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What proverbial wisdom can teach us about client-agency relationships

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April 28, 2023 | 5 min read

In a modern age of business relationships, have we forgotten some tried-and-tested ways to build stronger business?

In a modern age of business relationships, have we forgotten some tried-and-tested ways to build stronger business?

This Easter, I was reminded of some of the proverbial wisdom that has been handed down over generations and was struck by how relevant some of it is to our industry and in particular, building better business relationships.

A ‘Judas kiss' and ‘I wash my hands of this’ are both examples of proverbial wisdom, stories and snippets that have passed down over thousands of years.

A Judas kiss, which many in our industry will know well, is where in the garden of Gesthemane Judas gave Jesus up to the mob that came to arrest him, by kissing him on the cheek and calling him ‘Master’. An act of betrayal disguised as an act of love.

Pontius Pilot, the Roman Prefect of Judea then gave in to the mob by stating ‘I wash my hands of it’ when asked to decide whether Jesus should be freed or executed.

Which means he refused to acknowledge his own responsibility. Again, unfortunately quite often relevant to our industry.

I have used proverbial wisdom throughout my life, learnt as a child in the 50’s in England from my parents, aunts and uncles, grandparents and family friends. Who of course had them handed down from their own parents.

So over Easter hearing our Vicar tell these stories, as we do every year, I reflected on the problems I see within the marketing and advertising business, that could do with a good dose of proverbial wisdom.

If we as an industry understood and applied some of this wonderful wisdom to our business relationships, many things would improve both for marketers and agencies.

Aside from the two biblical examples above, which are truths about strength of character and values, here are some examples of how proverbial wisdom can improve business relationships.

It takes two to tango

At a base level this means that the client teams must deliver to their agency teams, as much as agency teams must deliver to their clients. Both parties must give each other every chance of commercial success in a fair and equitable manner, delivering intellectual, emotional and of course financial success. Get this balance right and it empowers both individuals and teams.

Less is more

We can relate this proverbial wisdom to how both clients and agencies kick off the engagement in campaign and project development through a brief.

Pieter-Paul von Weiler and Matt Davies' BetterBriefs project (I’d seriously urge you to take a good look) has identified the perilous state of briefing around the world. Too often agencies do the very heavy lifting. Incredibly 80% of marketers consider themselves good at writing briefs for their agencies, while only 10% of agencies believe their clients are good at writing briefs. So, 90% of agencies believe their clients are not good at writing briefs.

Just one of the worst of many traits, is that the client teams just dump down everything they can think off into often ten or more pages. So, individuals, as much as corporately, (including amazingly the 51% of marketers that have never been trained in writing any type of communication brief, let alone a concise, insightful one) need to apply at least ‘the less is more’ principle when engaging with their agencies.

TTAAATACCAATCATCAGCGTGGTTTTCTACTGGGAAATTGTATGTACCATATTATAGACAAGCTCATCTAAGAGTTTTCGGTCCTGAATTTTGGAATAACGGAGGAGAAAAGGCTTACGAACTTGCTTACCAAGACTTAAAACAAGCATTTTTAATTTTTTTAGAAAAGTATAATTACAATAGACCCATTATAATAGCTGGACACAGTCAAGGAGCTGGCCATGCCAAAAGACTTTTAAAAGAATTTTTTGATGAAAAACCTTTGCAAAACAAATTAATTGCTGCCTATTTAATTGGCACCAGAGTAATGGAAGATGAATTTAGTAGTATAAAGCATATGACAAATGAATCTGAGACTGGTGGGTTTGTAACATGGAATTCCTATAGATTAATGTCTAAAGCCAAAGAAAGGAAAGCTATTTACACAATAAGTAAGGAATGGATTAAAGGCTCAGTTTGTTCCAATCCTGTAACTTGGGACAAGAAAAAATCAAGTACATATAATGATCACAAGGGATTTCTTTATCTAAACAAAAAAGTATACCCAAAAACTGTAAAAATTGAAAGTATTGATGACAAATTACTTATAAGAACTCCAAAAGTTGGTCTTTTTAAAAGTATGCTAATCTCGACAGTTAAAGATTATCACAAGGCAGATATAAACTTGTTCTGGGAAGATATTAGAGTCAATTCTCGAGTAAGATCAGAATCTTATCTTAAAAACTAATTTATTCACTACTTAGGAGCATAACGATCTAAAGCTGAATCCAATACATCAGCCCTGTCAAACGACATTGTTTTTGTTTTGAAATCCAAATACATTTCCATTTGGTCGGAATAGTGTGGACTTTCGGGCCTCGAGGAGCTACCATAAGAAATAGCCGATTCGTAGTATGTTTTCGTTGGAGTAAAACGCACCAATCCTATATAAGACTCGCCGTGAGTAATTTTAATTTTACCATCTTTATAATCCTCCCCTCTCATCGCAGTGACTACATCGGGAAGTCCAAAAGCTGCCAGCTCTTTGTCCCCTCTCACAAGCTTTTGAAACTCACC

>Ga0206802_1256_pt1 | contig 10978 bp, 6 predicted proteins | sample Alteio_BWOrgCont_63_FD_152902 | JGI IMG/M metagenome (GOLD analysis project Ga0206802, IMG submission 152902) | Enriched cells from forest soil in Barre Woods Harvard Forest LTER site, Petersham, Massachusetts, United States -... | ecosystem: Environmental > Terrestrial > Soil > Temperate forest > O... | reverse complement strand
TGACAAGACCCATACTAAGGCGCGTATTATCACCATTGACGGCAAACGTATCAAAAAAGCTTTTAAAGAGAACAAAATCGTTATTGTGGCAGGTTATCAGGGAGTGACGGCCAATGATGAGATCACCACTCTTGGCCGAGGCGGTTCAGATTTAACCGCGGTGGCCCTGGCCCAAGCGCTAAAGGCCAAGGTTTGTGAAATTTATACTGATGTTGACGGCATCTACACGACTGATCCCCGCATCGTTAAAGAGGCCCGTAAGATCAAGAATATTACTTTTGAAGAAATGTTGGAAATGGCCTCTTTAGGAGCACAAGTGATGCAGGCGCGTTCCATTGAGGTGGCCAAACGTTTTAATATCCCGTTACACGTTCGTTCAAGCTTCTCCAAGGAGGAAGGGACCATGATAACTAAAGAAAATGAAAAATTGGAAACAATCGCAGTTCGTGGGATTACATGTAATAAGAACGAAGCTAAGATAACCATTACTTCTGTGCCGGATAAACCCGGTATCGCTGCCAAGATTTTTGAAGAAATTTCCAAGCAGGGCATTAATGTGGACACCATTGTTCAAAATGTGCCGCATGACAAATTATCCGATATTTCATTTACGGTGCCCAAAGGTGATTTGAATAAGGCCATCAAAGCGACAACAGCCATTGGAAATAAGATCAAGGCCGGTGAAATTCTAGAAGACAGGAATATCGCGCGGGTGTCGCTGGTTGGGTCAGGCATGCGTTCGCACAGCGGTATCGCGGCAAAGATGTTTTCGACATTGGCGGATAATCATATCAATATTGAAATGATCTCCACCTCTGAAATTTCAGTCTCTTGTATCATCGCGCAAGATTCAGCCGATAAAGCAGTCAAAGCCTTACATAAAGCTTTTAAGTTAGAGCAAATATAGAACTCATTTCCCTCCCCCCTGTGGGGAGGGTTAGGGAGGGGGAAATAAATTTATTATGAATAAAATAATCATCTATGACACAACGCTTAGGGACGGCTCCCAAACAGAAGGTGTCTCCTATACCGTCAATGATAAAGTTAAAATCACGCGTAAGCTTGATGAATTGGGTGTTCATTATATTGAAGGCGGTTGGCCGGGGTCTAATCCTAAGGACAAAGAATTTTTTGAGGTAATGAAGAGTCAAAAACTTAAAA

Look before you leap

This is of course in our industry all about the thinking. People use all sorts of excuses both within agencies and client teams. ‘I’m so busy’, ’I have so many meetings,' 'The business doesn’t include/advise us earlier enough,' we are ‘always the last to know.’ So, these behaviors shave off the time both the marketing teams and the agencies need to deliver best in market work.

This is all fixable and it takes a well aligned client-agency team to demonstrate and sell in what is best for the business to gain a genuine seat at the c-suite table. This in turn then starts to change recalcitrant behavior. One very simple, but rarely applied discipline is ensuring that robust, honest and critically succinct (less is definitely more here) post campaign analysis are actioned and reported across the business and into the c-suite.

Finally, before I ignore my own advice, one final piece of wisdom. It is critical to the business we are all in.

Laughter is the best medicine

We are in a fun and creative business, full stop.

In my 50+ years in advertising anybody of any worth I have seen as being genuinely successful, has a sense of reality about themselves and the industry we are all in. They also use humor to defuse their own, and often their teams stress levels. Also, of course the difficult agency-client conversations that come up from time to time.

I’m extremely fortunate to work with and know a group CEO, who with 22+ agencies and 1,700 people in his remit, always has a lot on his mind. However, every time we chat by phone, text, or get together we always have a laugh. Sometimes ironic, sometimes to defuse some less than ideal news, but always great fun.

Apart from the innate understanding of that, laughter does also have some strong medical support as it enhances intake of oxygen-rich air, stimulates heart, lungs and muscles.

Also, it demonstrably increases the endorphins that are released by your brain helping relieve stress responses.

God knows, we all need that sometimes.

Richard Goodrich is MD of Aprais in Australia. Together with his business partner (and wife) Annie he has built Aprais into the leading relationship management brand in Australia.

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